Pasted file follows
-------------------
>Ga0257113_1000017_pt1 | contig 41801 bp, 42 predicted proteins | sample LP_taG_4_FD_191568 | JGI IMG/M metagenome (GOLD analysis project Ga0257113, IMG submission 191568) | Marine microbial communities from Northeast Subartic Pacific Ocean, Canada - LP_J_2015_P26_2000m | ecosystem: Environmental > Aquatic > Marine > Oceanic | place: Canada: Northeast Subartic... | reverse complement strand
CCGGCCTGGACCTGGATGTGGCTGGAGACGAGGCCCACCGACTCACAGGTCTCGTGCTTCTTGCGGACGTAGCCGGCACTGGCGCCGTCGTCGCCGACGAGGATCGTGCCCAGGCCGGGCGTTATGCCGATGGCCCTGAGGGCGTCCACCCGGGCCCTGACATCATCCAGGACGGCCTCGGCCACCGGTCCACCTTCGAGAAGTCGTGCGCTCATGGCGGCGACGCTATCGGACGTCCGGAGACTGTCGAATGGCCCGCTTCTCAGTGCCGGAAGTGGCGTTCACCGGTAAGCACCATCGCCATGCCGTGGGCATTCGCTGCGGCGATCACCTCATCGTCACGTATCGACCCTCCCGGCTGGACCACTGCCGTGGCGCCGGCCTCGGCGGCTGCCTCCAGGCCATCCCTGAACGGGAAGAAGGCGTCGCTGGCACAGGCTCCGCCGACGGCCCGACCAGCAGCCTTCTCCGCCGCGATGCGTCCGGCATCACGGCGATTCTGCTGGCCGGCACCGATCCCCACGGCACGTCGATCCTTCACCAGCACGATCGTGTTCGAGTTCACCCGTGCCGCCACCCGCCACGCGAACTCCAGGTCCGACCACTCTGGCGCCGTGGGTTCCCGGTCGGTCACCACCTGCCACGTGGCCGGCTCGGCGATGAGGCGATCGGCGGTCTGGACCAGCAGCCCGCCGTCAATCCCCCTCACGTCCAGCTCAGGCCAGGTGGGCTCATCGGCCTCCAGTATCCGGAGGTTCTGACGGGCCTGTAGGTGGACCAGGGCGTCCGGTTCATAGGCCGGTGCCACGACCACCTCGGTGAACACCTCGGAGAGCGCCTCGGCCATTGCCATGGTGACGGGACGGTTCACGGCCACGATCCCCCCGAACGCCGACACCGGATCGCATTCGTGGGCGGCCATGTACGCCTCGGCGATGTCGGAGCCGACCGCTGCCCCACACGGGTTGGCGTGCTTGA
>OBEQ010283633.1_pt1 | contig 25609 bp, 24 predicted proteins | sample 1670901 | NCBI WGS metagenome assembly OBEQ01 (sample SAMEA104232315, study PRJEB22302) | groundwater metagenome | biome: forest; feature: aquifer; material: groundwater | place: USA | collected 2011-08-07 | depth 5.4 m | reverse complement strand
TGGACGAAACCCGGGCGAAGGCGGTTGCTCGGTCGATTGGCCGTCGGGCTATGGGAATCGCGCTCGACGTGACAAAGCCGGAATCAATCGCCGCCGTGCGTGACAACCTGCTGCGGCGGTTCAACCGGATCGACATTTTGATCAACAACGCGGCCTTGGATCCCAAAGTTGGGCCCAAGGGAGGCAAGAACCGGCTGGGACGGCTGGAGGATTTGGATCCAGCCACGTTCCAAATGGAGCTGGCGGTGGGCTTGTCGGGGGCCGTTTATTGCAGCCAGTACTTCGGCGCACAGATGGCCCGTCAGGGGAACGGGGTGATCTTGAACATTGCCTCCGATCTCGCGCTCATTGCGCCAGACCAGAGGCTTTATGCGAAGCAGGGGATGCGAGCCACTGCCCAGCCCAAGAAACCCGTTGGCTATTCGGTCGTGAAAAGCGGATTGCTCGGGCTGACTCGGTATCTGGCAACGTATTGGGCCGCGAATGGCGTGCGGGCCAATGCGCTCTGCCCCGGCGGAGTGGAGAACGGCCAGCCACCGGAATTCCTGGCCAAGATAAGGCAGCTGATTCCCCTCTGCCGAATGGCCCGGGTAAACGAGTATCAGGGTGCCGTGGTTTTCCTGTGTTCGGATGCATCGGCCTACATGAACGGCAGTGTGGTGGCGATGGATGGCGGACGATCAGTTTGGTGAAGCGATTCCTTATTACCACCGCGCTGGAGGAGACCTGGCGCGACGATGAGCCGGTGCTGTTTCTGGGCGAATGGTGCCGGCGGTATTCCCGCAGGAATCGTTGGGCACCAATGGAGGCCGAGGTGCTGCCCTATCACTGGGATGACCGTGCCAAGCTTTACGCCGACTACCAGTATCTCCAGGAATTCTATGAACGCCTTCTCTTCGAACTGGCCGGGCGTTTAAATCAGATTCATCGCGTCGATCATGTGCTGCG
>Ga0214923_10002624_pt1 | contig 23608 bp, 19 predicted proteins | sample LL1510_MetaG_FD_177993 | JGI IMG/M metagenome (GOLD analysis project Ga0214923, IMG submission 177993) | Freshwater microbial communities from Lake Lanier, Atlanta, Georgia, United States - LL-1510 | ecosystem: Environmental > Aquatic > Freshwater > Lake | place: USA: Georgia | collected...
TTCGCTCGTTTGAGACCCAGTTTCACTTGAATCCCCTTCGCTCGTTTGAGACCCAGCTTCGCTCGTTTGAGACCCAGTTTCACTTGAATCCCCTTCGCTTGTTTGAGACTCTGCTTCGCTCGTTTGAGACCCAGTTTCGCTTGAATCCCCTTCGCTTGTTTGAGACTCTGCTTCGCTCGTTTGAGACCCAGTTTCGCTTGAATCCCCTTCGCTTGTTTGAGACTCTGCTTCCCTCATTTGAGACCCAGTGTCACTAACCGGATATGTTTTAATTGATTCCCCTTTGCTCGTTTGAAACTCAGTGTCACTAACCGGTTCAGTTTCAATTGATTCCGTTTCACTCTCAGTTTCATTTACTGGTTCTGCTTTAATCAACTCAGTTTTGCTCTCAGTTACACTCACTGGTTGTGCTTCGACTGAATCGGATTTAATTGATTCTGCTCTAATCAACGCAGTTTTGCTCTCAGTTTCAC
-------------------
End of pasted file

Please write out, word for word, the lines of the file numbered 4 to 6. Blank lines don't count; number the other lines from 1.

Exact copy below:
TGGACGAAACCCGGGCGAAGGCGGTTGCTCGGTCGATTGGCCGTCGGGCTATGGGAATCGCGCTCGACGTGACAAAGCCGGAATCAATCGCCGCCGTGCGTGACAACCTGCTGCGGCGGTTCAACCGGATCGACATTTTGATCAACAACGCGGCCTTGGATCCCAAAGTTGGGCCCAAGGGAGGCAAGAACCGGCTGGGACGGCTGGAGGATTTGGATCCAGCCACGTTCCAAATGGAGCTGGCGGTGGGCTTGTCGGGGGCCGTTTATTGCAGCCAGTACTTCGGCGCACAGATGGCCCGTCAGGGGAACGGGGTGATCTTGAACATTGCCTCCGATCTCGCGCTCATTGCGCCAGACCAGAGGCTTTATGCGAAGCAGGGGATGCGAGCCACTGCCCAGCCCAAGAAACCCGTTGGCTATTCGGTCGTGAAAAGCGGATTGCTCGGGCTGACTCGGTATCTGGCAACGTATTGGGCCGCGAATGGCGTGCGGGCCAATGCGCTCTGCCCCGGCGGAGTGGAGAACGGCCAGCCACCGGAATTCCTGGCCAAGATAAGGCAGCTGATTCCCCTCTGCCGAATGGCCCGGGTAAACGAGTATCAGGGTGCCGTGGTTTTCCTGTGTTCGGATGCATCGGCCTACATGAACGGCAGTGTGGTGGCGATGGATGGCGGACGATCAGTTTGGTGAAGCGATTCCTTATTACCACCGCGCTGGAGGAGACCTGGCGCGACGATGAGCCGGTGCTGTTTCTGGGCGAATGGTGCCGGCGGTATTCCCGCAGGAATCGTTGGGCACCAATGGAGGCCGAGGTGCTGCCCTATCACTGGGATGACCGTGCCAAGCTTTACGCCGACTACCAGTATCTCCAGGAATTCTATGAACGCCTTCTCTTCGAACTGGCCGGGCGTTTAAATCAGATTCATCGCGTCGATCATGTGCTGCG
>Ga0214923_10002624_pt1 | contig 23608 bp, 19 predicted proteins | sample LL1510_MetaG_FD_177993 | JGI IMG/M metagenome (GOLD analysis project Ga0214923, IMG submission 177993) | Freshwater microbial communities from Lake Lanier, Atlanta, Georgia, United States - LL-1510 | ecosystem: Environmental > Aquatic > Freshwater > Lake | place: USA: Georgia | collected...
TTCGCTCGTTTGAGACCCAGTTTCACTTGAATCCCCTTCGCTCGTTTGAGACCCAGCTTCGCTCGTTTGAGACCCAGTTTCACTTGAATCCCCTTCGCTTGTTTGAGACTCTGCTTCGCTCGTTTGAGACCCAGTTTCGCTTGAATCCCCTTCGCTTGTTTGAGACTCTGCTTCGCTCGTTTGAGACCCAGTTTCGCTTGAATCCCCTTCGCTTGTTTGAGACTCTGCTTCCCTCATTTGAGACCCAGTGTCACTAACCGGATATGTTTTAATTGATTCCCCTTTGCTCGTTTGAAACTCAGTGTCACTAACCGGTTCAGTTTCAATTGATTCCGTTTCACTCTCAGTTTCATTTACTGGTTCTGCTTTAATCAACTCAGTTTTGCTCTCAGTTACACTCACTGGTTGTGCTTCGACTGAATCGGATTTAATTGATTCTGCTCTAATCAACGCAGTTTTGCTCTCAGTTTCAC